In the keyswitch 21A, it should be noted that the bridging part 31-3 or 32-3 slide along a guide region 25A-11 or 25A-12 upon actuation of the keytop 21A in the vertical direction, wherein the guide region is provided on the top surface of a key housing 25A, rather than on the bottom surface of the keytop 21. In the fully pressed down state of FIG. 11B, it will be noted that the link members 31 and 32 are accommodated in the space 21-1a formed below the keytop 21A.

In the present embodiment, too, the keytop 21A is maintained horizontal while being moved up and down as a result of engagement of the link members 31 and 32.

Next, a keyswitch 20B according to a third embodiment of the present invention will be described.

FIGS. 12A and 12B show the keyswitch 20B respectively in the state before actuation and after actuation.

Referring to FIGS. 12A and 12B, the keyswitch 20B includes a keytop 21B supported on a key housing 25B via a link mechanism 2B that includes a first link member 31B and a second link member 32B that engage with each other, similarly to the previous embodiment. In the state of FIG. 12A where the keytop 21B is released, the rubber actuator 26 pushes the keytop 21B in the upward direction and the link members 31B and 32B form an inverted V-shaped form.

In the state of FIG. 12B where the keytop 21B is pressed down, on the other hand, the link members 31B and 32B are flattened. Thereby, the link members 31B and 32B slide along guide mechanisms 25B-11 and 25B-12 that are formed on the key housing 25B.

FIGS.13A-13C show the keyswitch 20B in an exploded view. In FIGS. 13A-13C, those parts corresponding to the parts described previously are designated by the same reference numerals and the description thereof will be omitted.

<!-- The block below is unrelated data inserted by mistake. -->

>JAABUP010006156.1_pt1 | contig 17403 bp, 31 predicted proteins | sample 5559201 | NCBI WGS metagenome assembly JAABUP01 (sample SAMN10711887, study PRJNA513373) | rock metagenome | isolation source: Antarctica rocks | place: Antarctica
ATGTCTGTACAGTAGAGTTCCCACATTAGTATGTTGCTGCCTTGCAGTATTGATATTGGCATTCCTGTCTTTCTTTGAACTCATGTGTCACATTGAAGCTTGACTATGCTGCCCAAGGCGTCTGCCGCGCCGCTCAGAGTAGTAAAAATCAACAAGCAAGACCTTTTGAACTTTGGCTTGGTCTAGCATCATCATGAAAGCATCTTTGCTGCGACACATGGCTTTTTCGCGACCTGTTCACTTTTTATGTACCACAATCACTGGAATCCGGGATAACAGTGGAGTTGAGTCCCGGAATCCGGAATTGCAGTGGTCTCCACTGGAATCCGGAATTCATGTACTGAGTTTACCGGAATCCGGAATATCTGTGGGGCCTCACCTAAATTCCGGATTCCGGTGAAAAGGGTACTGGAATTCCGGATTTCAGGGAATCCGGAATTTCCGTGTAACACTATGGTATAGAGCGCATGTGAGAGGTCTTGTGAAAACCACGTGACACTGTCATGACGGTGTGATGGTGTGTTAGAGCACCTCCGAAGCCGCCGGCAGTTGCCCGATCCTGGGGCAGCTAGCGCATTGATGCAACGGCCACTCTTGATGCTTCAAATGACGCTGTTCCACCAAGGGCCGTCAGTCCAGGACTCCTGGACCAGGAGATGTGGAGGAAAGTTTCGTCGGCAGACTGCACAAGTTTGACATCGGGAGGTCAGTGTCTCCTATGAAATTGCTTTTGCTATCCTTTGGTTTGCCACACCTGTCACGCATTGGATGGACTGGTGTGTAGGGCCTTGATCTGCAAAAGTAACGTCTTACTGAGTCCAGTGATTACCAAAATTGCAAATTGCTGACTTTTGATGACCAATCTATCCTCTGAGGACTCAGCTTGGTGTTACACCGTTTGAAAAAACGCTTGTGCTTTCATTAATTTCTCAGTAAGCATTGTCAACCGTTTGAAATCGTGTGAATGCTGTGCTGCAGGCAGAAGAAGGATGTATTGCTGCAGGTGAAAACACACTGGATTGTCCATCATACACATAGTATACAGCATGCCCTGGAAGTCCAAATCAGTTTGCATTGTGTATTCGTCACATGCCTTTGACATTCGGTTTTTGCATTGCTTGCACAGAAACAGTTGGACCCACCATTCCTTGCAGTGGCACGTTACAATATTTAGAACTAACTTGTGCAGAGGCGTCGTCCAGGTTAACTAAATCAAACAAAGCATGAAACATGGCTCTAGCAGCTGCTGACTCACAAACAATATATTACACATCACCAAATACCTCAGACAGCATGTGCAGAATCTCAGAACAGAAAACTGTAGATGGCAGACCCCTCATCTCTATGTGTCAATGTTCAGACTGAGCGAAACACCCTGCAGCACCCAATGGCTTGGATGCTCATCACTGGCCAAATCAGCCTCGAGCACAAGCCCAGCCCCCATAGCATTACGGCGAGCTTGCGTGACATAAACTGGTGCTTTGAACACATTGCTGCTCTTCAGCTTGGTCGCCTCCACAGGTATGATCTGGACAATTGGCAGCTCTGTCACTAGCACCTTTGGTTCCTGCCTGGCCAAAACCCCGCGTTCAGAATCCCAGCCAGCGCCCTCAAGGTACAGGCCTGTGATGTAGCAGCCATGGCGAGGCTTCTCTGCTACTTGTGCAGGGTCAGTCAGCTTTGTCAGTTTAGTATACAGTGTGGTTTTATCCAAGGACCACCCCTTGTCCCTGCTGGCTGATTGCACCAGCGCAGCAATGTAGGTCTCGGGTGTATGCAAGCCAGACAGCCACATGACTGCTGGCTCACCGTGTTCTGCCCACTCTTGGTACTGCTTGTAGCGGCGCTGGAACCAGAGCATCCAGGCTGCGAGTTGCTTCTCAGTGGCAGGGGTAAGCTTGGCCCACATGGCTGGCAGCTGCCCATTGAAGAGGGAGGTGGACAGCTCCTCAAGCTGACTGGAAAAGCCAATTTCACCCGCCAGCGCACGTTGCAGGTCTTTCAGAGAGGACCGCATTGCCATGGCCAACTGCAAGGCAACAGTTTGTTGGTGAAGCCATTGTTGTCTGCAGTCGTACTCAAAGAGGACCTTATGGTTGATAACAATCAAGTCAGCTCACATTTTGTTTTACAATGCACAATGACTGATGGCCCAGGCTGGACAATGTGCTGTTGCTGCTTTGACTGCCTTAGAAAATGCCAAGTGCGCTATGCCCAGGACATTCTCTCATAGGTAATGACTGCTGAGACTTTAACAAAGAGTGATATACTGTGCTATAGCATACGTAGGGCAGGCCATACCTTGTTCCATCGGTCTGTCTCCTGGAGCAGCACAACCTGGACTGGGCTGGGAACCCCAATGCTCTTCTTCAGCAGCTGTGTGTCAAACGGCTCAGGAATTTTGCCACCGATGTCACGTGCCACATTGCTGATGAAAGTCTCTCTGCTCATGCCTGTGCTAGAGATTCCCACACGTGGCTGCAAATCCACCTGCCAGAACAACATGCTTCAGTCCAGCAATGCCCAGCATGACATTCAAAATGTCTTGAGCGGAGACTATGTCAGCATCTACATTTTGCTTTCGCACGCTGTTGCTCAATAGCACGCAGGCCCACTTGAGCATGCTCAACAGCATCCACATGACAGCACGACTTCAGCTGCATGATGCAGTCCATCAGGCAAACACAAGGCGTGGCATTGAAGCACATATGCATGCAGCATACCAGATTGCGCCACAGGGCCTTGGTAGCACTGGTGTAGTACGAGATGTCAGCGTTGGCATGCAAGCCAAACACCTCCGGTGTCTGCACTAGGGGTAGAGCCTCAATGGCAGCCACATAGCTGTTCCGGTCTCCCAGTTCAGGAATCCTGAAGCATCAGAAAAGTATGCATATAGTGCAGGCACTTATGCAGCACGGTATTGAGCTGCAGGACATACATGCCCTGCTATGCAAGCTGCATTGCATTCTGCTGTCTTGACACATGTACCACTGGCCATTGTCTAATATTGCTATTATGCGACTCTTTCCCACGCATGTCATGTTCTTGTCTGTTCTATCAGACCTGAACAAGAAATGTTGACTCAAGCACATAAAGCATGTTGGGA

Referring to FIGS. 13A-13C, the keytop 21B carries on the bottom surface thereof a rib 21B-10 that is formed with cutouts 21B-11 and 21B-12 respectively acting as bearing parts for accepting the pivot pins 31-4 and 32-4 of the link members 31B, 32B. A similar rib 21B-11 in the Y1 -Y2 directions as indicated in the bottom view of the keytop 21B of FIG. 14, and the link members 31B and 32B are mounted upon the bottom side of the keytop 21B in a manner to swing freely about the pivot pins 31-4 and 32-4, respectively.

Further, the link member 31B includes projections 31B-3a and 31B-3b respectively on the arms 31-1 and 31-2 as an extension of the bridging part 313, wherein the projection 31B-3a and 31B-3b engage the guide mechanisms 25B-11 and 25B-13 respectively formed on the top surface of the rectangular base member 25-1 forming the key housing 25B, as indicated in FIG. 13C. Thereby, the bridging part 31-3 of the link member 31B is guided along the top surface of the base member 25-1 of the key housing 25. Similarly, the link member 32B includes projections 32B-3a and 32B-3b respectively on the arms 32-1 and 32-2 as an extension of the bridging part 32-3, wherein the projection 32B-3a and 32B-3b (32B-3a not shown in FIG. 13B) engage the guide mechanisms 25B-14 and 25B-12 respectively formed on the top surface of the base member 25-1. Thereby the bridging part 32-3 of the link member 32B is guided along the top surface of the base member 25-1 similarly to the bridging part 31-3 of the link member 31B. Thus, it will be noted that the bridging parts 31-3 and 32-3 are caused to slide freely along the top surface of the base member 25-1 in the X1 - and X2 -directions, while being pivoted at the cutouts 21B-11 and 21B-12 formed on the bottom side of the keytop 21B.

FIG. 15 shows the construction of the rib 21B-10 in detail.

Referring to FIG. 15, the rib 21B-10 is divided into a first part and a second part by a central slit 21B-17, wherein the first part is formed with a cutout 21B-15 defined laterally by a first finger part 21B-18 and a second finger part 21B-19, wherein the cutout 21B-15 includes a mouth part 21B-15b 15b that reduces a width W1 thereof toward the interior of the cutout 21B-15 and a circular inner part 21B-15a continuing from the mouth part 21B-15b. The circular inner part 21B-15a has a diameter D1 larger than the width W1 at the part where the inner part 21B-15a continues to the mouth part 21B-15b. Further, a cut 21B-15c of a reduced width penetrates further toward the interior of the cutout 21B-15, and the fingers 21B-18 and 21B-19 cause a resilient deformation when being engaged with the pin 31-4 at the time of assembling of the keyswitch as will be explained in detail later. Thereby, the circular part 21B-15a acts as a bearing of the pin 31-4. The second part of the rib 21B-10 has a similar structure and includes a circular cut 21B-16 acting as a bearing of the pin 32-4.